What’s the etiquette for requesting and writing letters of reference?
Reference letters are commonly used to verify a person’s skill set, character, and accomplishments. If you are applying for a job, you will need a letter of recommendation at some point. If you are a supervisor, manager, or person in a leadership role within an organization, you will most likely be asked to write a letter of recommendation. Whether you are doing the asking for the recommendation letter or writing the letter, a certain level of etiquette is required. Here are a few tips to use when asking for a recommendation letter.
WHEN ASKING FOR A LETTER OF REFERENCE
- Ask the appropriate person. The right person to ask for a recommendation letter knows your work ethic and has the needed credentials to review your skill set. This person would also know how said skills will transfer to the new job opportunity. Avoid asking for a recommendation letter from someone just because they are a professional contact. Ask yourself, “What does this person know about me and my job skills to justify asking them for a recommendation?”
- Cloak the ‘ask’ in a compliment. Flatter the person in your request. Remind the person why you value his or her opinion. Use an example phrase like, “You helped me grow as a professional,” or “Your mentorship has been a crucial part of my success with this company and I would greatly appreciate your recommendation.”
- Explain why you need the letter. Suggest topics and include talking points. Use an example phrase like, “When I managed that system-wide program you had real insight into the decisions I made as a part of the committee. Perhaps you can highlight that in your recommendation letter.”
- Be clear about the submission process and deadline. Give the letter writer a copy of your resume’ and/or job posting so the writer can tailor the letter to the job opportunity you are applying for. Let them know the timeline in which the letter needs to be submitted.
- Say ‘Thank you’ to the person who wrote your letter of recommendation. If someone was considerate enough to take the time to write a letter to recommend your job readiness and abilities, it is fitting to reciprocate in kind. Do not merely thank them. Send a thank you note to the writer once the recommendation letter is complete.
For more tips on requesting a letter of reference, check out the article How to Request a Recommendation Letter from an Employer from Indeed.com. If you are writing a letter of recommendation, here are a few tips to consider.
WHEN ASKED TO WRITE A LETTER OF REFERENCE
- It is okay to say no. If you do not know the requester well and you cannot honestly provide a recommendation, it is alright to politely decline.
- If it is against company policy for anyone outside of HR to provide references, it is okay to decline.
- Simply, if you are too busy to write a letter, it is okay to decline.
- Remember, when you write a recommendation letter, you are putting your name and reputation on the line.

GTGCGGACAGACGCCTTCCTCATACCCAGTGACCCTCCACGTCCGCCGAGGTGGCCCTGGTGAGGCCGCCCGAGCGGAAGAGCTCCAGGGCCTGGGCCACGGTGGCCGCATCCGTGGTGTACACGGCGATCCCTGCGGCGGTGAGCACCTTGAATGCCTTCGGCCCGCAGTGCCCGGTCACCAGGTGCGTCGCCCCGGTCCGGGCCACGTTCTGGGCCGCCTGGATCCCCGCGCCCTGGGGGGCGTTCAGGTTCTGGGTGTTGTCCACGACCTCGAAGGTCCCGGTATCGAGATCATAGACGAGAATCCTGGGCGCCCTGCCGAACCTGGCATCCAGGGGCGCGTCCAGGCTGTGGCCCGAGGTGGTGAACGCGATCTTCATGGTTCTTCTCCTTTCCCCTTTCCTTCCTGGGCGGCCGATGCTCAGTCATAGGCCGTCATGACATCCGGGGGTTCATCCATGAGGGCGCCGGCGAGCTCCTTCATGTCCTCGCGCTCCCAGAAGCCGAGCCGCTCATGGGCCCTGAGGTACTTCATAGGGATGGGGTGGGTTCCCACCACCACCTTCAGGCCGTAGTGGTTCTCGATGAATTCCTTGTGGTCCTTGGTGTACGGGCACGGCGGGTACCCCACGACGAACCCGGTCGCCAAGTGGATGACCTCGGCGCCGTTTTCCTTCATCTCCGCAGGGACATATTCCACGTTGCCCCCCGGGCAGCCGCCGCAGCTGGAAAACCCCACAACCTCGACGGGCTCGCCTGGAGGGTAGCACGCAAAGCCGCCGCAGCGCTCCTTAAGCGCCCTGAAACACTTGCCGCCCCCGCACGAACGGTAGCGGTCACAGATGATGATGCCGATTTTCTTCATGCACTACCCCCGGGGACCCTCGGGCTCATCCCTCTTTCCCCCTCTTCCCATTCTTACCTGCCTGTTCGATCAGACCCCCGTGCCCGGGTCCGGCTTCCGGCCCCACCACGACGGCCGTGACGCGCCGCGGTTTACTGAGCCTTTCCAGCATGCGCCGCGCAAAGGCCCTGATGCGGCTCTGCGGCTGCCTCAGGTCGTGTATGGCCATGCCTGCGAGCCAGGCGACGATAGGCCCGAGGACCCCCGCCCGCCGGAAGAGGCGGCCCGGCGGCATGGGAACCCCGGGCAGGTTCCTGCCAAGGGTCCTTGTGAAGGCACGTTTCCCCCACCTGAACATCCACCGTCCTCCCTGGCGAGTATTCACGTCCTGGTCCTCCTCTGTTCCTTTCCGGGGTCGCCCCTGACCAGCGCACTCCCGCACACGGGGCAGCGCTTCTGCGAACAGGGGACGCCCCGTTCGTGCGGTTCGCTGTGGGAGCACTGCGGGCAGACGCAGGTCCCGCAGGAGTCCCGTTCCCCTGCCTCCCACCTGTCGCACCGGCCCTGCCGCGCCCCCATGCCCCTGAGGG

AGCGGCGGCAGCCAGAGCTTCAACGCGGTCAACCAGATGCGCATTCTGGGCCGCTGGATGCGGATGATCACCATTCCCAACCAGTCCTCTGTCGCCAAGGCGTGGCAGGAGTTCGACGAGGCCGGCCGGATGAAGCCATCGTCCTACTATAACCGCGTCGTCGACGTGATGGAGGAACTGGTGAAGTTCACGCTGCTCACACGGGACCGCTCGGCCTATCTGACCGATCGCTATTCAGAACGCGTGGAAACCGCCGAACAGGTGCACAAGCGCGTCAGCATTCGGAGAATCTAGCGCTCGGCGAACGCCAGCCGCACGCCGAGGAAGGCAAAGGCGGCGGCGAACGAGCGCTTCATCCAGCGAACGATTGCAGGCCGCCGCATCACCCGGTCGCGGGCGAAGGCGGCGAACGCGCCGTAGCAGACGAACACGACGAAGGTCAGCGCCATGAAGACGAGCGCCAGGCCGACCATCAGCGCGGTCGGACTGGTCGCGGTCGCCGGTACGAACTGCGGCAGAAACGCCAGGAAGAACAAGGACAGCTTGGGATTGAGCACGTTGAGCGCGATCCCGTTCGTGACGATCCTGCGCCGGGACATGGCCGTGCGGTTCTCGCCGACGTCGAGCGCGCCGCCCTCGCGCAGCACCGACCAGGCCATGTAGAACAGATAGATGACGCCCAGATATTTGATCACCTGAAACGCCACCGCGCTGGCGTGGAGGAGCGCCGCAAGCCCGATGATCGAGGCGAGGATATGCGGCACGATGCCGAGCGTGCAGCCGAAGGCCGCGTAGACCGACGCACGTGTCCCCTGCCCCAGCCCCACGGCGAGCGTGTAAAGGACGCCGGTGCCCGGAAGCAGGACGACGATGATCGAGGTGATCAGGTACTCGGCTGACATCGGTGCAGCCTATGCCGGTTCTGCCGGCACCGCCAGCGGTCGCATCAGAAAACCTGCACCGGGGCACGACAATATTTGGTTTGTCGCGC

- If your inner intuition tells you not to do it, do not write it. A lukewarm recommendation might hurt more than help.
- Give a positive response to a perceived negative. If you turn down a request, be brief but honest about why you cannot write the letter, and suggest an alternative person to ask. A few phrases you could use are:
- “I do not think I am the best person to write your reference.”
- “Unfortunately, my company’s policy is for all references to come from HR.”
- “I am sorry, but I do not think I worked closely enough with you to provide a reference.”
- “Right now is just not a good time for me.”
If you decide to write a reference letter, make sure you are aware of all the details surrounding the request such as:
- When is the letter due?
- Why is the letter needed?
- Make sure you know whether the letter is to be submitted confidentially, or whether the requester will see it prior to submission
- Ask for a copy of the resume’ to refresh yourself on the applicant’s qualifications
- Ask the question, “Which of your skills would be most beneficial for me to highlight?”
Other tips to remember as you compose the recommendation letter are:
- Begin the letter by stating that it is your pleasure to recommend the candidate
- Explain how long you have known the candidate and in what capacity
- Offer two or three examples of impressive work by the candidate
- Close out the letter by including your contact information and making yourself available to discuss the candidate further
For more tips on writing a letter of recommendation, including a template you can use and an example of a reference letter, check out the article How to Write a Letter of Recommendation (with Template and Example) from Indeed.com.
With a little bit of practice and self-patience, you will be ready to take on the next steps in your future career. If you would like more information about how to apply for jobs online, assistance in finding resources, tips on how to get the job-hunting process started or more, please reach out to us at CCPL by email, chat, or text. Remember, you are not alone.